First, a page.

Sixty years ago, at the height of the Cold War, a B-52 bomber disintegrated over a small Southern town. An eyewitness recalls what happened next.
BILLY REEVES REMEMBERS that night in January 1961 as unseasonably warm, even for North Carolina. But it got a lot hotter just before midnight, when the walls of his room began glowing red with a strange light streaming through his window.
“I was just getting ready for bed,” Reeves says, “and all of a sudden I’m thinking, ‘What in the world…?'”
The 17-year-old ran out to the porch of his family’s farm house just in time to see a flaming B-52 bomber—one wing missing, fiery debris rocketing off in all directions—plunge from the sky and plow into a field barely a quarter-mile away.
“Everything around here was on fire,” says Reeves, now 78, standing with me in the middle of that same field, our backs to the modest house where he grew up. “The grass was burning. Big Daddy’s Road over there was melting. My mother was praying. She thought it was the End of Times.”
Like any self-respecting teenager, Reeves began running straight toward the wreckage—until it exploded.
“Then I ran the other way,” he says.
Within an hour, in the early morning of January 24, a military helicopter was hovering overhead. Above the whomp-whomp of the blades, an amplified voice kept repeating the same word: “Evacuate!”
“We didn’t know why,” Reeves recalls. “We didn’t ask why. We just got out of there.”
What the voice in the chopper knew, but Reeves didn’t, was that besides the wreckage of the ill-fated B-52, somewhere out there in the winter darkness lay what the military referred to as “broken arrows”—the remains of two 3.8-megaton thermonuclear atomic bombs. Each contained more firepower than the combined destructive force of every explosion caused by humans from the beginning of time to the end of World War II.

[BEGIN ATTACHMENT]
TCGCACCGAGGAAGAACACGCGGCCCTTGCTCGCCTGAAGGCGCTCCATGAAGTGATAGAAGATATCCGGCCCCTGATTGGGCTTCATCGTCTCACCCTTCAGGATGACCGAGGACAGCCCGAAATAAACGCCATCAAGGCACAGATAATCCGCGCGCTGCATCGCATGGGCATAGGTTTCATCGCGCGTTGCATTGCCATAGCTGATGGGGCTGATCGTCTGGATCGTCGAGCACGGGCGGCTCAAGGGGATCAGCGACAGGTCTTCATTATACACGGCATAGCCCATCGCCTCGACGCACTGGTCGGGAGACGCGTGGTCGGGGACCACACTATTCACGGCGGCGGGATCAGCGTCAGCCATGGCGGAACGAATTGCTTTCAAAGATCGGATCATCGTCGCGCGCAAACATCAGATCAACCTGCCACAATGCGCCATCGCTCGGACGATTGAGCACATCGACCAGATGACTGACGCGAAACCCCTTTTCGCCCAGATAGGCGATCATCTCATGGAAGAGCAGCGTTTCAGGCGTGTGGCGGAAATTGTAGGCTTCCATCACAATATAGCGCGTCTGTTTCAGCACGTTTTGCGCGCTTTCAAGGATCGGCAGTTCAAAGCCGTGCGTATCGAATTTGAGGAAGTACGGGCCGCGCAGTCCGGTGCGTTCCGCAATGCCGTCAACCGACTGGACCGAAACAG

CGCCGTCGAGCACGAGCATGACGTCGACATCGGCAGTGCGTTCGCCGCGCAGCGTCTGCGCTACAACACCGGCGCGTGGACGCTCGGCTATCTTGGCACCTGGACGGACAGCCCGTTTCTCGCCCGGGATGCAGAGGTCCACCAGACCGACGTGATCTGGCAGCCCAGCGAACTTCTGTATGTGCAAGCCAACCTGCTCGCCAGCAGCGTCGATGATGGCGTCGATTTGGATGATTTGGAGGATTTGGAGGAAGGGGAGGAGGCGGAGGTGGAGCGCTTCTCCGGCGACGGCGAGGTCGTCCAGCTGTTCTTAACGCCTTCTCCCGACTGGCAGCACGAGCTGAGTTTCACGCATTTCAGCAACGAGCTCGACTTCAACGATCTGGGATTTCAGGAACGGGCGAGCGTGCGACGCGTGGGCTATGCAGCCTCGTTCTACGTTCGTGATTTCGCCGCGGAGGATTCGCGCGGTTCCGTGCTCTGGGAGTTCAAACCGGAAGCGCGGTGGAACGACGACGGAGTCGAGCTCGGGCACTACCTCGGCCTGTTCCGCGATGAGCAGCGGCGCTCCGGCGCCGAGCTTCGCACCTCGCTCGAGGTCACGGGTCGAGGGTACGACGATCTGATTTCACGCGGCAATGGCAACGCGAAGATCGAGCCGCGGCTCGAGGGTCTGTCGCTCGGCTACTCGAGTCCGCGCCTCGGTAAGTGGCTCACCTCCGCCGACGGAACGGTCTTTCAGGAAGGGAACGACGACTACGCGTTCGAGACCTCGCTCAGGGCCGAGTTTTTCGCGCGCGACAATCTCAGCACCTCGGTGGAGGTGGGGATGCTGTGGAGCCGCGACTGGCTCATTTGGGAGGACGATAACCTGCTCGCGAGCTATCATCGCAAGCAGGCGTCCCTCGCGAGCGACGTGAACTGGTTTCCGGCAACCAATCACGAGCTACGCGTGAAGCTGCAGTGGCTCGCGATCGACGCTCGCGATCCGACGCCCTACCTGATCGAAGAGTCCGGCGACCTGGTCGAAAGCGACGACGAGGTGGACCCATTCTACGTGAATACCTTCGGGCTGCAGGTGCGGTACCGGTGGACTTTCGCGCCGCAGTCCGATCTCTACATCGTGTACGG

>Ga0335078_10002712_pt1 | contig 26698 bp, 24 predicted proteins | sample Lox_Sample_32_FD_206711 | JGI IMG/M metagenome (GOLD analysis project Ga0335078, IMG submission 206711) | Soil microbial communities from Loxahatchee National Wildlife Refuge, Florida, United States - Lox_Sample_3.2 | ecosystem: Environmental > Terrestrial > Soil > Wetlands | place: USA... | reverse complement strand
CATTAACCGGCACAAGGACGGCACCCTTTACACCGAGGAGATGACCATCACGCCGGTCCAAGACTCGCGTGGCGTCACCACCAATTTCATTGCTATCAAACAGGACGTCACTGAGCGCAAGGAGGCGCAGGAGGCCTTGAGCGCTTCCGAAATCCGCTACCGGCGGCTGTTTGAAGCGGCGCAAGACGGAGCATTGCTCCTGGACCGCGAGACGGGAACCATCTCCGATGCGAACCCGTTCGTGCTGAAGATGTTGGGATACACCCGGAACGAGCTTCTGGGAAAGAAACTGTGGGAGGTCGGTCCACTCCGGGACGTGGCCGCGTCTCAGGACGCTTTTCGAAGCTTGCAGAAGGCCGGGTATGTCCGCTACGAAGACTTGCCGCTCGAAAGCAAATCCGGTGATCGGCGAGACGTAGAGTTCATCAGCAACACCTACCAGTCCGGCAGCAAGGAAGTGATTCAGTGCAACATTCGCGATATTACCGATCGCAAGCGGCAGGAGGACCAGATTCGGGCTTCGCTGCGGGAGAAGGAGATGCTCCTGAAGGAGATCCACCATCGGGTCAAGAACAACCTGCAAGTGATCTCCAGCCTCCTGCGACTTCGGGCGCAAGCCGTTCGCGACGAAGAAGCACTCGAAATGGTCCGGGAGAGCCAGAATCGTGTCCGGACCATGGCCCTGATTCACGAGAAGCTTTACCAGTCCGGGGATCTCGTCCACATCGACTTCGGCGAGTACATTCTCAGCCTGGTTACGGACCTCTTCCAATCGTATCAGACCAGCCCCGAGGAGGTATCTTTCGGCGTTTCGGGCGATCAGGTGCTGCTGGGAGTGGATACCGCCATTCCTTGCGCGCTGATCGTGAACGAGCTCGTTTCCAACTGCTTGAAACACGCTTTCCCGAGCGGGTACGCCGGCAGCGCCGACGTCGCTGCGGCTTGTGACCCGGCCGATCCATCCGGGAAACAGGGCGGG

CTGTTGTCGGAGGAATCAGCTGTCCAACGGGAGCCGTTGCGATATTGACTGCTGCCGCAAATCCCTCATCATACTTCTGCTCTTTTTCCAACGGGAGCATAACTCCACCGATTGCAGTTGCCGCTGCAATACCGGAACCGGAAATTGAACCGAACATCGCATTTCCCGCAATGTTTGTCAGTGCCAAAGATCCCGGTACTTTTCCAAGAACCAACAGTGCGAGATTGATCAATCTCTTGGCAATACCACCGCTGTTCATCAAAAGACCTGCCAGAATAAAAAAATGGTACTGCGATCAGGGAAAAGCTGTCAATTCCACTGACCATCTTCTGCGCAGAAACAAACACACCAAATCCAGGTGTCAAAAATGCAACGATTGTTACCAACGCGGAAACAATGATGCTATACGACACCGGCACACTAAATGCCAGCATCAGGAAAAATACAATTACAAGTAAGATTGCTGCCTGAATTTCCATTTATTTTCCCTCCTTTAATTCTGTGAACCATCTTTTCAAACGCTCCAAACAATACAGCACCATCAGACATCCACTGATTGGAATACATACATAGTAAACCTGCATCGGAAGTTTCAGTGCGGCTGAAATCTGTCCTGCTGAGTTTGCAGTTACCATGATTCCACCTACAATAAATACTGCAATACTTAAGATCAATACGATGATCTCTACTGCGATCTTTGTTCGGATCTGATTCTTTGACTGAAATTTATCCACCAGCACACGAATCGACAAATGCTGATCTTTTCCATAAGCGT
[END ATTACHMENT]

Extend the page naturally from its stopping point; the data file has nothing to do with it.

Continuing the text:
A wing and a prayer
If there were such a thing as a friendly neighborhood military base, it would be Seymour Johnson Air Force Base near sleepy Goldsboro, North Carolina. Largely hidden behind woods, walls, and wetlands, the base has been an unobtrusive jobs-and-money community asset since World War II.
Despite a notable increase in air traffic in late 1960, the good people of Goldsboro had no inkling that their local Air Force base had quietly become one of several U.S. airfields selected for Operation Chrome Dome, a Cold War doomsday program that kept multiple B-52 bombers in the air throughout the Northern Hemisphere 24 hours a day, 365 days a year. Each plane carried two atomic bombs. (Pictures of Hiroshima and Nagasaki show the destructive power of atomic bombs.)
Bombers flying from Johnson AFB in January 1961 would typically make a few training loops just off the coast of North Carolina, then head across the Atlantic all the way to the Azores before doubling back. The gas-guzzling B-52s, called BUFFs by airmen (for Big Ugly Fat Fellow, only they didn’t say “fellow”) had to be refueled multiple times during each mission.
It was following one of these refueling sessions that Captain Walter Tulloch and his crew noticed their plane was rapidly losing fuel. Then they began having electrical problems. Tulloch briefly resisted an order from Air Control to return to Goldsboro, preferring to burn off some fuel before coming in for a risky landing. But soon he followed orders and headed back.
At about 5,000 feet altitude, approaching from the south and about 15 miles from the base, Tulloch made a final turn.
That’s when the B-52 fell apart.
“Tulloch had the B-52 lined up to land on Runway 26, but suddenly the plane started veering off to the right, toward the hamlet of Faro,” says Joel Dobson, author of the definitive book on the crash, The Goldsboro Broken Arrow. “Then it started rolling over and tearing apart.”